10 Luxe Gifts for the Cook Who Has Everything

Although we love a bargain, sometimes we want to go all out on a holiday gift. We’ve gathered some premium pieces of kitchen equipment that perform flawlessly and look good doing it.

For even more kitchen luxury, take a cue from Italy. Created in partnership with National Geographic, Tasting Italy: A Culinary Journey brings more than 100 recipes from Italy’s distinct regions into your home kitchen. With stunning photographs and informative maps, this book is both beautiful and easy to use. This year, give gifts that that your friends will love and use for a lifetime.

A Culinary Journey

Tasting Italy

$32.99 $40.00

Easy to use, with a satisfyingly responsive control panel and app, this “smart” countertop oven cooked a wide variety of foods with very good results, whether we were making toast; roasting potatoes, bacon, or a whole chicken with vegetables; or baking cookies or cake. Its “Food ID” function recognized most foods we tried. The interior of the oven cleaned up with a wipe of a wet towel, and its sturdy nonstick baking sheet with rack could be hand-washed in seconds (they are not dishwasher-safe). The app and its recipes were well designed, and the subscription offered a good range of recipes. The oven is also compatible with Amazon Alexa, which can operate the oven by voice command. While it’s a bit expensive, the June Intelligent Oven works as promised.  More on this test

This compact, well-designed machine brews good coffee that our tasters enjoyed, and its app is fairly simple to use after a short learning curve. We enjoyed sampling different recipes for brewing from the app, changing the water temperature and preinfusion time, delaying brewing, and turning on the machine from a distance (as if we were in bed and wanted to get up to freshly brewed coffee). We also appreciated that you can work the machine without the app. One quibble: The ring-shaped light on the front of the machine, which doubles as the “start” button, constantly flashes different colors to indicate progress through the stages of brewing; at 6 a.m. we'd like a little less Las Vegas. The carafe retains heat fairly well (coffee dropped just below our ideal target after 2 hours), and both it and the brewer are overall simple to fill and clean. Because the water must fully heat before brewing commences, it takes nearly twice as long as our top-rated automatic drip brewer (an average of 13 minutes start to finish, compared with 6 to 7 minutes). On the plus side, like many Wi-Fi-enabled products, it allows you to download firmware updates, so the machine can improve over time.  More on this test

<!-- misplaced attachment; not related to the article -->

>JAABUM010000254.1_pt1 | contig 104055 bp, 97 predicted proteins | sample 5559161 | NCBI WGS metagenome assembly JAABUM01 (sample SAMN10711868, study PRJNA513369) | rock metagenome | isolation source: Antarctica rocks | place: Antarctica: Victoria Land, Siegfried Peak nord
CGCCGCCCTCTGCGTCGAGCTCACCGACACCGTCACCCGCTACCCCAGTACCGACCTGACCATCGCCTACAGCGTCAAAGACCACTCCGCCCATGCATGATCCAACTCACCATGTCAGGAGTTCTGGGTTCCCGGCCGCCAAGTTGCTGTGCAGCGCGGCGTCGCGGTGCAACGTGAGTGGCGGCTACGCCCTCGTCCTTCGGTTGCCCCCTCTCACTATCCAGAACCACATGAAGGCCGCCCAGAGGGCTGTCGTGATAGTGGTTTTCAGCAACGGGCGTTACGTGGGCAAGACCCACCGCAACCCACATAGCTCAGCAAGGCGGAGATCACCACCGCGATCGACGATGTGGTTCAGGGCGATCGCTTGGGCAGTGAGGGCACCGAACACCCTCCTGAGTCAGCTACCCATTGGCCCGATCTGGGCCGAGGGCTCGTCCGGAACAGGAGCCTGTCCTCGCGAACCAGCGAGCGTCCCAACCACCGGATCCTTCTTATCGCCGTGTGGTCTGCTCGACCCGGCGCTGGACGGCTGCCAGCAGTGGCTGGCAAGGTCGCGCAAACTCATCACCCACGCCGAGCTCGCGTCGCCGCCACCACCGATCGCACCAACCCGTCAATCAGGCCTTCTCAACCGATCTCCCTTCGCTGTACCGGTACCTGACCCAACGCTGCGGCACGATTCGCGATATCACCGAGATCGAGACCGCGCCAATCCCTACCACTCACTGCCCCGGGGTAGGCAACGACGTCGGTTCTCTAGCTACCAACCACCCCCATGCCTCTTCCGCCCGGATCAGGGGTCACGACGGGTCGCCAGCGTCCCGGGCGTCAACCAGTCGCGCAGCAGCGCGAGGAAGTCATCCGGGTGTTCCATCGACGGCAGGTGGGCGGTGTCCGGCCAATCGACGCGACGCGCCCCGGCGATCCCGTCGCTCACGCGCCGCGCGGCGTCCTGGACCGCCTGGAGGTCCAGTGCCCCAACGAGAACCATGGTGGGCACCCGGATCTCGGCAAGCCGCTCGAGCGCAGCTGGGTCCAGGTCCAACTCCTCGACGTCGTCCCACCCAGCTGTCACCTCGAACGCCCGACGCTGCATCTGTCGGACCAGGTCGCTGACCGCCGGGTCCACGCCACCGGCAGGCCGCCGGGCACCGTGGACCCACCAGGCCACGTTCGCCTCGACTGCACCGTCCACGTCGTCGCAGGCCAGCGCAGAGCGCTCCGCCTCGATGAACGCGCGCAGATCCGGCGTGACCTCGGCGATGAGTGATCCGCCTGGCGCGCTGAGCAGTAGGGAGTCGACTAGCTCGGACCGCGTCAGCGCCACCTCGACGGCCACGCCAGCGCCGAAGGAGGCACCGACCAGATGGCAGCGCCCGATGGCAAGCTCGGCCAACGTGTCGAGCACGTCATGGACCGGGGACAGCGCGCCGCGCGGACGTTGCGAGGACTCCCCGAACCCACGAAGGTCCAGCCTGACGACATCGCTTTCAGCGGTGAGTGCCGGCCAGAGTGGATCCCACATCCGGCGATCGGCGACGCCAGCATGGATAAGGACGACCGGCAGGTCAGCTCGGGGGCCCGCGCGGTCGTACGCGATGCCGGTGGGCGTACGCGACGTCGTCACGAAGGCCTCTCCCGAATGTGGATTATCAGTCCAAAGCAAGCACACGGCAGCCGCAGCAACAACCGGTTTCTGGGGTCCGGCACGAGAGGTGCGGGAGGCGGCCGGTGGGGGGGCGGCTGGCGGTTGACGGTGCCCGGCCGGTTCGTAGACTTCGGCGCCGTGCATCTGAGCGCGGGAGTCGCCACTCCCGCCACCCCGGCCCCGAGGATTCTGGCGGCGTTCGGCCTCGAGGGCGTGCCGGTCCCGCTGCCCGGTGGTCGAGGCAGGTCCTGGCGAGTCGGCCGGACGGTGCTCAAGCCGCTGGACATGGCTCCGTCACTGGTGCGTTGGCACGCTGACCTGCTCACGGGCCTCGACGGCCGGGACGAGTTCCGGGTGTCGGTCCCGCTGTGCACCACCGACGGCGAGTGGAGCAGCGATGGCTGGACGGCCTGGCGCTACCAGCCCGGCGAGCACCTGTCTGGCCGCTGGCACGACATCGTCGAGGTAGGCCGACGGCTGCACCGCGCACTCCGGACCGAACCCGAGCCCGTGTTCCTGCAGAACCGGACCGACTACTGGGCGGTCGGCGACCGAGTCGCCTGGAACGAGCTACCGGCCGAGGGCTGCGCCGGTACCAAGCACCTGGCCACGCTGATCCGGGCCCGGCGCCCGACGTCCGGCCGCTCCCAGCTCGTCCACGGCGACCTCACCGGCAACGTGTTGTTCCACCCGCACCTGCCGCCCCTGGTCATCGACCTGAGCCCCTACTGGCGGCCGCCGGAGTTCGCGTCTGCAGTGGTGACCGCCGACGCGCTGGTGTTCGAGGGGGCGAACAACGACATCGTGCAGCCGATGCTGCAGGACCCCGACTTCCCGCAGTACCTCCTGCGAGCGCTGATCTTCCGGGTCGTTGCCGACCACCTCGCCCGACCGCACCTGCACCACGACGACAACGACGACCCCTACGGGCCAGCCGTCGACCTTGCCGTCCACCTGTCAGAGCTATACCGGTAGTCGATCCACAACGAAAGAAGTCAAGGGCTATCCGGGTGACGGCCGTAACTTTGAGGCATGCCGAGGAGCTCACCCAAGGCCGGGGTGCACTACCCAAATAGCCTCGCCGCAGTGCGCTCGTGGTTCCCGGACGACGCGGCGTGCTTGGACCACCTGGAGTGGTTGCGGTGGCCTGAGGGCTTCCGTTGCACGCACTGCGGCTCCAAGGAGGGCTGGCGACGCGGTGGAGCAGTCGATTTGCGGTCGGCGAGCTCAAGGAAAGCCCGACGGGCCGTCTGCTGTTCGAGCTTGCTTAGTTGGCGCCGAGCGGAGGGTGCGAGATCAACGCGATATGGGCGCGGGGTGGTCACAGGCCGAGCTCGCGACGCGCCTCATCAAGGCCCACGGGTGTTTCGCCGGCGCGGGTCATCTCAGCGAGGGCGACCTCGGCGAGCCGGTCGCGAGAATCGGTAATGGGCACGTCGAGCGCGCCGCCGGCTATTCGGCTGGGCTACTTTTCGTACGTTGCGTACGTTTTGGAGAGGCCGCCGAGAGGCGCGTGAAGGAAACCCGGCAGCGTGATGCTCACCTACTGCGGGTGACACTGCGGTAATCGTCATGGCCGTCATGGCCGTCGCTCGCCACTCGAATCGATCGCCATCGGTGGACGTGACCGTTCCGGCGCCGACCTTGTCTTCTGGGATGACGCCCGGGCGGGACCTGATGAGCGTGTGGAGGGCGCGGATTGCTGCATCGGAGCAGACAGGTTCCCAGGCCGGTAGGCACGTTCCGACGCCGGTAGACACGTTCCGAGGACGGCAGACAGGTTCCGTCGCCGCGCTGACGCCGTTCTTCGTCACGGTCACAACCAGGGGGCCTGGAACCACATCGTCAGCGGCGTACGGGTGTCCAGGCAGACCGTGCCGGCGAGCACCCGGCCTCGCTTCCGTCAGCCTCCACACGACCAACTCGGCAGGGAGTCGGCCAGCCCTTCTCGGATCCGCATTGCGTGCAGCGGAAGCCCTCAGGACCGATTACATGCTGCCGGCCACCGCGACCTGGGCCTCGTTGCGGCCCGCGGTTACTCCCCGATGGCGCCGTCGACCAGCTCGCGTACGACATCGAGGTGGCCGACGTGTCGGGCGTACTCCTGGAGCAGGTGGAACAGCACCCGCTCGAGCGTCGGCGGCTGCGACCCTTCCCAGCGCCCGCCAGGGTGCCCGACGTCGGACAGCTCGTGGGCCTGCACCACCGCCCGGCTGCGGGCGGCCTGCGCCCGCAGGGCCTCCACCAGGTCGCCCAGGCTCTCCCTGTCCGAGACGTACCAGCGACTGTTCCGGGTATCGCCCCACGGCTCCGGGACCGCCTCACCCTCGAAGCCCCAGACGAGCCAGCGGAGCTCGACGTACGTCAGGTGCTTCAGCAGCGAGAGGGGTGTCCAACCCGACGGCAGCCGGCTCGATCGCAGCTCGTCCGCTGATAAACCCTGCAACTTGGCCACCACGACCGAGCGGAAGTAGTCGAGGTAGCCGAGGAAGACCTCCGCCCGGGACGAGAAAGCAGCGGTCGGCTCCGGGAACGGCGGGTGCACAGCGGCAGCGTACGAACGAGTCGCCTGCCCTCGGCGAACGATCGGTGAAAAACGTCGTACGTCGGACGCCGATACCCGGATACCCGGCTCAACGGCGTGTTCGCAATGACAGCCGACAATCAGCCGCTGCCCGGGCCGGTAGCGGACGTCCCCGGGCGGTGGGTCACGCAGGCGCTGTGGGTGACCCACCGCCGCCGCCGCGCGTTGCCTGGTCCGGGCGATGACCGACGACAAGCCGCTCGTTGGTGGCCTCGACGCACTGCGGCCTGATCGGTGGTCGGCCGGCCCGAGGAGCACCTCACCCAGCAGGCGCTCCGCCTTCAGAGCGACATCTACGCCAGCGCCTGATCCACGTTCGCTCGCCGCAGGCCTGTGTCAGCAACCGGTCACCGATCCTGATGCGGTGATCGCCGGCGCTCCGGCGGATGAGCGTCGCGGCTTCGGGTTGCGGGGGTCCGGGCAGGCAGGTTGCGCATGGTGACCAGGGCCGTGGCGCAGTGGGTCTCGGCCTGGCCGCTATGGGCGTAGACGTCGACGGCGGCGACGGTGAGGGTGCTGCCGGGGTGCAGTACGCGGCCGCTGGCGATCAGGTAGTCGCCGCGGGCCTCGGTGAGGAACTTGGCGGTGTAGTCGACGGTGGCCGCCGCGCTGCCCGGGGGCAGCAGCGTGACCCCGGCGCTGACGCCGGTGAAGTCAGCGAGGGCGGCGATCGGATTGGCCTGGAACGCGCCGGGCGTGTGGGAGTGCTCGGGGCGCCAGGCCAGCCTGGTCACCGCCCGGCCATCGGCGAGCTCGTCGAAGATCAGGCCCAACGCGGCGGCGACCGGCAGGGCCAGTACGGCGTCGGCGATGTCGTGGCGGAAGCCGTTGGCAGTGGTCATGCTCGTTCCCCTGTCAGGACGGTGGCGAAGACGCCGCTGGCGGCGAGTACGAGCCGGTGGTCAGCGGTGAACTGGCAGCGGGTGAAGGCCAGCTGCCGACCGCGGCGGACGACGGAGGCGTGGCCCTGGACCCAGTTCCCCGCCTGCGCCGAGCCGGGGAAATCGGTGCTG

This slim, lightweight machine heated water almost as fast as the biggest circulators and was the most accurate in our lineup. Though it doesn’t have a display and requires a smartphone to work, its app was intuitive and simple, and its enclosed electronics meant we didn’t have to worry about getting any part of the circulator wet. Testers loved its magnetic bottom, which allowed it to stand stably in the center of metal pots. (We wished its included clip was a bit wider for nonmetal vessels, but the company now sells a “Big Clamp” attachment for $24.00 that addresses this issue.) It also had the largest distance between water lines, so we could forgo refilling even during longer cooking projects, and it was small enough to store away in a drawer when we were done. The company also makes an all white polycarbonate model with identical electronics and features for $179.  More on this test

The Vitamix 5200 will pulverize anything it touches—but its steep price will also do the same to your bank account. Still, thanks to an extra-large capacity, it’s ideal for big jobs in the kitchen. This blender performed perfectly to crush ice, blend hummus, and churn frozen fruit into smoothies, and its dial precisely controlled speed. Additional functions, like making ice cream and heating soup, were less successful: We wound up with tepid soup and runny ice cream. But we didn’t downgrade this powerful machine because it excelled at core tasks.  More on this test

Admittedly expensive, this handsome block certainly seemed to live up to its billing as “the last knife block you ever have to buy.” The heaviest model in our testing, this block was ultrastable, and its durable bamboo exterior was a breeze to clean. Well-placed medium-strength magnets made it easy to attach all our knives, and a rotating base gave us quick access to them. One tiny quibble: The blade of our 12-inch slicing knife stuck out a little.  More on this test

With gently sloping sides and a generous opening, this pan made whisking and stirring a pleasure. It was also the most efficient at the evaporation test. Its lightweight frame and straight-angled handle make it very easy to lift. One criticism: The handle became hot over time, forcing us to use a potholder.  More on this test

Roomy, knife-friendly, and exceptionally durable, this teak slab was worth every penny. It resisted warping and cracking, showed only minor scratches, never seemed “thirsty,” and—despite its heft—was easy to lift and clean, thanks to handholds on each end.  More on this test

This compact, well-made machine consistently produced excellent espresso at the push of a button and readily let us adjust the flavor, temperature, and strength of a shot. The thoughtfully designed controls and a clear display that showed what was happening made it simple to brew espresso or froth milk without consulting the manual. A simple attached steam wand with a silicone grip was comfortable to use and popped off for cleaning.  More on this test